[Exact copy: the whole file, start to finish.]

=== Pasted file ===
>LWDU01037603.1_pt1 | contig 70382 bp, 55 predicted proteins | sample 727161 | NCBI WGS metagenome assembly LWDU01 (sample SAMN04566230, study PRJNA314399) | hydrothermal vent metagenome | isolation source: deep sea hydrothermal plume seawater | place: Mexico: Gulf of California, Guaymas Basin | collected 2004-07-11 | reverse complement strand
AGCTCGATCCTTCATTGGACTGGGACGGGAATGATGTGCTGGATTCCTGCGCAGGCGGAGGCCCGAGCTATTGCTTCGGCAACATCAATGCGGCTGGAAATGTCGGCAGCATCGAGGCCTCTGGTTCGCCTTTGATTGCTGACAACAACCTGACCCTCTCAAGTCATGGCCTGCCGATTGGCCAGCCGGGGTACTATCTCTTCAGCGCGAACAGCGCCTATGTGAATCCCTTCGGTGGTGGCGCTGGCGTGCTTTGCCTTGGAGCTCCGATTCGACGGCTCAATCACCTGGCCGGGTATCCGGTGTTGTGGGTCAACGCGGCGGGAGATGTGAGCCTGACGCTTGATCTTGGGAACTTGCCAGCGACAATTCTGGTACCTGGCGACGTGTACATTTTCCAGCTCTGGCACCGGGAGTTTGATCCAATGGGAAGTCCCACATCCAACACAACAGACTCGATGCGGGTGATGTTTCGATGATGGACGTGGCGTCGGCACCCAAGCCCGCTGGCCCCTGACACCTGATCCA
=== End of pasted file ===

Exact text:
>LWDU01037603.1_pt1 | contig 70382 bp, 55 predicted proteins | sample 727161 | NCBI WGS metagenome assembly LWDU01 (sample SAMN04566230, study PRJNA314399) | hydrothermal vent metagenome | isolation source: deep sea hydrothermal plume seawater | place: Mexico: Gulf of California, Guaymas Basin | collected 2004-07-11 | reverse complement strand
AGCTCGATCCTTCATTGGACTGGGACGGGAATGATGTGCTGGATTCCTGCGCAGGCGGAGGCCCGAGCTATTGCTTCGGCAACATCAATGCGGCTGGAAATGTCGGCAGCATCGAGGCCTCTGGTTCGCCTTTGATTGCTGACAACAACCTGACCCTCTCAAGTCATGGCCTGCCGATTGGCCAGCCGGGGTACTATCTCTTCAGCGCGAACAGCGCCTATGTGAATCCCTTCGGTGGTGGCGCTGGCGTGCTTTGCCTTGGAGCTCCGATTCGACGGCTCAATCACCTGGCCGGGTATCCGGTGTTGTGGGTCAACGCGGCGGGAGATGTGAGCCTGACGCTTGATCTTGGGAACTTGCCAGCGACAATTCTGGTACCTGGCGACGTGTACATTTTCCAGCTCTGGCACCGGGAGTTTGATCCAATGGGAAGTCCCACATCCAACACAACAGACTCGATGCGGGTGATGTTTCGATGATGGACGTGGCGTCGGCACCCAAGCCCGCTGGCCCCTGACACCTGATCCA